Differences in Attention Structure and Ritual Behavior

A curious peculiarity was revealed by M. Tomasello: monkeys never point at anything, including meaningful things (for example, a treat or a toy), to each other. They usually draw attention to themselves by their behavior and sometimes show with their movements what they are going to do [25, p. 129].

The lack of the ability to point is common for wild animals. Dogs can muzzle or bark to indicate to people where something is (e.g., a padded duck). This ability is probably due to the long evolution of dogs in the human cultural space. However, dogs cannot point at an object to other dogs and keep their joint attention on it for a long time.

Specially trained chimpanzees can point to an experimenter for a treat to get it, but there is no evidence that they would do anything like that in the natural environment. A seemingly small detail. However, it is our ability to jointly focus our attention on the same object that underlies full human interactive rituals, so this "detail" turns out to be quite significant.

The ability of humans to point and understand directions, to respond to them adequately, is one of the specific features of our species.

Children even before they have mastered speech, at 12-14 months of age, are already quite confident in responding to instructions and are able to point at their own discretion.

It is precisely because of the absence of clear indicative gestures in animals that there is no full-fledged joint intentionality, when attention is focused not on themselves, not on the situation of their interaction, not on the practical goal (as in hunting), but on the object of common interest and their mutual communication [11; 14; 25]. Accordingly, in animal pre-rituals there are no separate symbols with autonomy of meaning from a specific emotional situation, no ability to keep the joint focus of attention on an object for a long time, and no shared, shareable subjective reality (at least, it cannot be judged).

The Descent of Hominids to the Ground and the Transition of Dominance to Egalitarian Coalitions

At the descent to land, early hominids fell into a highly competitive niche of gatherers and, alas, inferior scavengers, with the need to stick together for protection against formidable predators and to bring food from afar to women left with children in the stay [2; 22].

According to the known morphological traits, there was a self-domestication: large jaws disappeared, cranial ridges and shafts decreased, and sexual dimorphism (the difference in size and strength between males and females) decreased. It is reasonable to believe that this process included not only anatomical, but also significant social and cognitive transformations towards equality and intragroup solidarity [1; 7; 26].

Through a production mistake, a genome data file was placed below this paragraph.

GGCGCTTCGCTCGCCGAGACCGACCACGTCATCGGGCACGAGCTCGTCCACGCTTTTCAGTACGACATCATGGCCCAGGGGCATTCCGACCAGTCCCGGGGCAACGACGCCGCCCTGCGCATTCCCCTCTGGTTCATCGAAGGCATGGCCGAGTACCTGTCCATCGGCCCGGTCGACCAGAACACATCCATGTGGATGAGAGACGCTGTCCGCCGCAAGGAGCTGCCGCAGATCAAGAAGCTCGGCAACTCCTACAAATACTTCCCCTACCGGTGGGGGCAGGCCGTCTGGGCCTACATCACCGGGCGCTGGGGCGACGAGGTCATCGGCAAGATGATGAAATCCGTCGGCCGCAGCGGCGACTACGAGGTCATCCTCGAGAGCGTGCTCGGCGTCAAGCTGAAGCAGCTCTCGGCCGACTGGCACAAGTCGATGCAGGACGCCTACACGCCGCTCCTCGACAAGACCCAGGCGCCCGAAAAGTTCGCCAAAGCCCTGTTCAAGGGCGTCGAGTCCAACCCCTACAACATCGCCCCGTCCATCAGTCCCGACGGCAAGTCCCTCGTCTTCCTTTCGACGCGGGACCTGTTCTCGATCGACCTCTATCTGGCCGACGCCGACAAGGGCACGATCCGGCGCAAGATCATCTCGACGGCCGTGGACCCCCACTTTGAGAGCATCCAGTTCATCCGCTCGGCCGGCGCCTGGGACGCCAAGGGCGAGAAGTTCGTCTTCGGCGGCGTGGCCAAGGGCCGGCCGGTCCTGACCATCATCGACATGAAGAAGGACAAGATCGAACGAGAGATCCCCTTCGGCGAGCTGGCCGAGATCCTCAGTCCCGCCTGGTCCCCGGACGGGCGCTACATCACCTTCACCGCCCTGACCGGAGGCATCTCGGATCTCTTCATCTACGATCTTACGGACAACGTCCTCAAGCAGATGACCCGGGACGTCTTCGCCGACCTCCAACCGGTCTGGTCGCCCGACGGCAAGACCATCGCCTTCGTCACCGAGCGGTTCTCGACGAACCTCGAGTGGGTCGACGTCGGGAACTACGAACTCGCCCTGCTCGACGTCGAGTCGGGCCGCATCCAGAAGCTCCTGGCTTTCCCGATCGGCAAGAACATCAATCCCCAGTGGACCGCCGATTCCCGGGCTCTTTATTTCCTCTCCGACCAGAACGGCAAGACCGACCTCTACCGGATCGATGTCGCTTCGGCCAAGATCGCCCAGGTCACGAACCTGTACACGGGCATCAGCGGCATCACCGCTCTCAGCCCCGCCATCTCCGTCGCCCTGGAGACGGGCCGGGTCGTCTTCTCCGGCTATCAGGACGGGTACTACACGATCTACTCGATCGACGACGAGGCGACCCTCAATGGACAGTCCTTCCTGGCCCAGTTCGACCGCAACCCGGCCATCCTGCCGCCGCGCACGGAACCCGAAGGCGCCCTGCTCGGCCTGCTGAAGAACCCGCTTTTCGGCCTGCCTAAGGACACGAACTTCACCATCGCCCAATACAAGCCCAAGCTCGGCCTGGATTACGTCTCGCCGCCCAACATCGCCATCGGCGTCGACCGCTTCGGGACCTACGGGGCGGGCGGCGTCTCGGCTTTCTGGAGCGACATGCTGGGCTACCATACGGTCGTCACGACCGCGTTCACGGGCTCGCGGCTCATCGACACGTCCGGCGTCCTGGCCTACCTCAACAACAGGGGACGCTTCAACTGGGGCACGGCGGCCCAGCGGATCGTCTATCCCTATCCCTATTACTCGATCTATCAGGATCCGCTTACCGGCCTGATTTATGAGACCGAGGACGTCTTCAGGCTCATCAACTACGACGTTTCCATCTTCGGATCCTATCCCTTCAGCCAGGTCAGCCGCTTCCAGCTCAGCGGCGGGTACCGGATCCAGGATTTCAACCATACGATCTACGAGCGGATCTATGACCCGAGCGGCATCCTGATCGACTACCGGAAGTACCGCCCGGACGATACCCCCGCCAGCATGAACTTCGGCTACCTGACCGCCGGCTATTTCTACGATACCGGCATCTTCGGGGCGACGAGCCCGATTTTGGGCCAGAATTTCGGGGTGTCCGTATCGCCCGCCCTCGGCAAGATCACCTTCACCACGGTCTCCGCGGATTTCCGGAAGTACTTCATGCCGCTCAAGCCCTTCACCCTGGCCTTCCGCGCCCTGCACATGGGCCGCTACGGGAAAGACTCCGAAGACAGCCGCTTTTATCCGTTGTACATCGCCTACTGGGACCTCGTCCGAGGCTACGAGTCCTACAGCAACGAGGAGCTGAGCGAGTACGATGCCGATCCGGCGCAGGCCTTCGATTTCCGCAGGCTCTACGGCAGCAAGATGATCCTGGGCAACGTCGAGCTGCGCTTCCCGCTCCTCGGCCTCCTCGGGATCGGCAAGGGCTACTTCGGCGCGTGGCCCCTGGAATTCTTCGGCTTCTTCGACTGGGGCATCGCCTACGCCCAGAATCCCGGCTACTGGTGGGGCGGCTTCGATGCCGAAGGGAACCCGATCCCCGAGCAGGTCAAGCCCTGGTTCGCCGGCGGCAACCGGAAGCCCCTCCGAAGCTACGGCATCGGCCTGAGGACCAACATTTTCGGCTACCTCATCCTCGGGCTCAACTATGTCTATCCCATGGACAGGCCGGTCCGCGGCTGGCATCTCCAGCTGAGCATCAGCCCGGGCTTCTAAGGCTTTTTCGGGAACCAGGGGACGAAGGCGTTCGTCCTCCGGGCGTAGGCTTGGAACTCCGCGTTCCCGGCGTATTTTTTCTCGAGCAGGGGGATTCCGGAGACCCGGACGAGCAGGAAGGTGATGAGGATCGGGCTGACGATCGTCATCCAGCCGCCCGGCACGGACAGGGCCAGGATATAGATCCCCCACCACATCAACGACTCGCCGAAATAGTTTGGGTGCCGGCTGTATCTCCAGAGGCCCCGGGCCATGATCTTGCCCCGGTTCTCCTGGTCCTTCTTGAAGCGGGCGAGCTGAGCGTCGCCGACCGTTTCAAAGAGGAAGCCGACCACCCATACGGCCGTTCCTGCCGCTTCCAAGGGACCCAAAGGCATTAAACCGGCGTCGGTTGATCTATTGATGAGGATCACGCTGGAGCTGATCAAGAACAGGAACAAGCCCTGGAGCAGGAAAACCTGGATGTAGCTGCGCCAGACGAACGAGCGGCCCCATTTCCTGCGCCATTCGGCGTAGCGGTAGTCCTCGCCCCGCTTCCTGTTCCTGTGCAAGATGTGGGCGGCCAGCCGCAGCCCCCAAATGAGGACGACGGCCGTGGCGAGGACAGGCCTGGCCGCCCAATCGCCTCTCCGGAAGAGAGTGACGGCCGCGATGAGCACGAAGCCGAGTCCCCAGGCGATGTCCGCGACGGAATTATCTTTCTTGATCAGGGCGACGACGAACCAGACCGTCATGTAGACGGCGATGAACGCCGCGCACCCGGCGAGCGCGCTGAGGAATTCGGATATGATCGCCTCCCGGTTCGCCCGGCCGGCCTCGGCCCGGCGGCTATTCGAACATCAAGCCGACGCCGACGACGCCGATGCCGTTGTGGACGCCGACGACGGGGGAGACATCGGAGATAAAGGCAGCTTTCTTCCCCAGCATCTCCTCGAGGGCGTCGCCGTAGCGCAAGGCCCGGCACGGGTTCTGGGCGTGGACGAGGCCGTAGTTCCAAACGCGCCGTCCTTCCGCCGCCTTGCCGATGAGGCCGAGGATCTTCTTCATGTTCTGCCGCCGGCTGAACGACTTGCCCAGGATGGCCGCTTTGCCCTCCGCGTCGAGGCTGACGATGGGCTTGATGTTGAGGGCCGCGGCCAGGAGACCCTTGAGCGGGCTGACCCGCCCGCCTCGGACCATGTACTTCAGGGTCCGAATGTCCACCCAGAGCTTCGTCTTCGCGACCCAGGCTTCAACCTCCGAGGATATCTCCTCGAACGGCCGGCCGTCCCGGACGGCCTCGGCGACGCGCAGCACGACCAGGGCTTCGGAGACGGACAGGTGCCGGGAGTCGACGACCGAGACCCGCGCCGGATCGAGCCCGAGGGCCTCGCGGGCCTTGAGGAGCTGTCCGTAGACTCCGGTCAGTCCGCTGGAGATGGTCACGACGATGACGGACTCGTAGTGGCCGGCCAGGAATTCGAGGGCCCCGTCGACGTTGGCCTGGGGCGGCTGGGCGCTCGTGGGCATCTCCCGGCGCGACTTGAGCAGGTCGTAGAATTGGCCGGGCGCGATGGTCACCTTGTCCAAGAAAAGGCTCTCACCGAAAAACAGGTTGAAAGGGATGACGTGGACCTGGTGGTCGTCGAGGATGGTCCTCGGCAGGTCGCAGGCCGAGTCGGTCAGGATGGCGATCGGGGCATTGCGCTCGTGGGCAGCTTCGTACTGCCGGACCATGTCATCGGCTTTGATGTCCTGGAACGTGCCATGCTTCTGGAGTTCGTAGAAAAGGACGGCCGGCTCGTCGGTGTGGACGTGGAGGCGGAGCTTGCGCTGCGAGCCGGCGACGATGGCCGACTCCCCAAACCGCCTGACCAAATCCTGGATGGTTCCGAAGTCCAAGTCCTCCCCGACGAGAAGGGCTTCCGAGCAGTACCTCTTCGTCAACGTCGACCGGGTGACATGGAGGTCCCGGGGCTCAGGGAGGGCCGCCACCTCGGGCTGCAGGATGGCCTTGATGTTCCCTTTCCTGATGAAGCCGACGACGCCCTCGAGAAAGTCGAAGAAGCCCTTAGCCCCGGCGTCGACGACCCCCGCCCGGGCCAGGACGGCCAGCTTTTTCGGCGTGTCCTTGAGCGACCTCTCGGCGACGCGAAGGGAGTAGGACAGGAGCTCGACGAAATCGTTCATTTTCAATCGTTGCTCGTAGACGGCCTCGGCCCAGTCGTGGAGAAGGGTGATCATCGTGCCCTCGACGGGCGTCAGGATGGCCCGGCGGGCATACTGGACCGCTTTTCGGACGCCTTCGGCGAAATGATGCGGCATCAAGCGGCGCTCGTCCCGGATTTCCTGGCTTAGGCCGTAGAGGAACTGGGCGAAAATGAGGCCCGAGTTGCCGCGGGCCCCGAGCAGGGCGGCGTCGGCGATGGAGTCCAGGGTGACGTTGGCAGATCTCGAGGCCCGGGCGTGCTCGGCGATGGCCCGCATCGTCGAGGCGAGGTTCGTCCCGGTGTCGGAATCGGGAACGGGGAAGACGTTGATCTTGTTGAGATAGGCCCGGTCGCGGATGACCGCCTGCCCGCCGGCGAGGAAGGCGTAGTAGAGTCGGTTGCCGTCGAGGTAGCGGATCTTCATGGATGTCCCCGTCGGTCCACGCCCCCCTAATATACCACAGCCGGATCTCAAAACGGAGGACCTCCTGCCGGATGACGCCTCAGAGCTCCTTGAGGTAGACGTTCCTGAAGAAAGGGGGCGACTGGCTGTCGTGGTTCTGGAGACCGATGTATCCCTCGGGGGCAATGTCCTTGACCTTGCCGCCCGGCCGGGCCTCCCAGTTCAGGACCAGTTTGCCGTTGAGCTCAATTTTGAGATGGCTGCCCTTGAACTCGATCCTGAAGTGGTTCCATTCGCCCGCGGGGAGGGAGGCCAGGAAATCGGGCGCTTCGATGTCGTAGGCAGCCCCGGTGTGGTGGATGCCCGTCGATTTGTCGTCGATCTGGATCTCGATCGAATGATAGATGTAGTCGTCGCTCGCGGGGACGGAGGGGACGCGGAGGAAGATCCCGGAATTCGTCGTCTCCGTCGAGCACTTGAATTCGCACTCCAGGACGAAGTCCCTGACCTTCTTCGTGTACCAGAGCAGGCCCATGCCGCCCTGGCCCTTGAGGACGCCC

There are several explanations of egalitarianism that do not contradict but complement each other: distant group violence (stoning), the appearance of lethal weapons (choppers), coalitions of mothers against aggressors to protect children and themselves from violence, negative sexual selection of aggressive alpha males.

Hominids drove away competitive scavengers from their prey with stones [2], but it was also necessary to drive predators away from the camp, protecting small children, so females were able to throw stones as well as males. They were also the least tolerant of internecine clashes and fights, because the winning males became a threat to the children of the defeated, and females were threatened with sexual violence [7; 19; 23].

The version of the group stoning of the strongest opponents [15] is supplemented here by a quite plausible alliance between mothers and a group of relatively weak males, who together confronted large bullies and rapists.

The rudimentary choppers used to cut up carcasses were a new weapon that could not only severely injure but also kill. Since among the higher mammals it was more often a demonstration of threats (who would be afraid of whom) instead of fights, without a real fight, the single aggressors were more likely to yield to a coalition of weaker males, more so supported by females.

Finally, even in the absence of sure victories in skirmishes, females that were in alliance against aggressive males avoided mating with them by all means. It is possible that it was the latter factor of negative sexual selection that became the most effective for hominid self-domestication both in morphology (gracilization) and behavioral traits (orientation towards group membership and solidarity rather than personal dominance through violence and intimidation).

In group life, the main outcome of these processes, which took a very long period (approximately from 8-7 to 2.5-1.5 million years ago), was the transition of dominance from aggressive alpha males to solidary and relatively egalitarian coalitions. The dominance of males (as in most known hunter-gatherer groups) or females (as in bonobo groups) was not so important.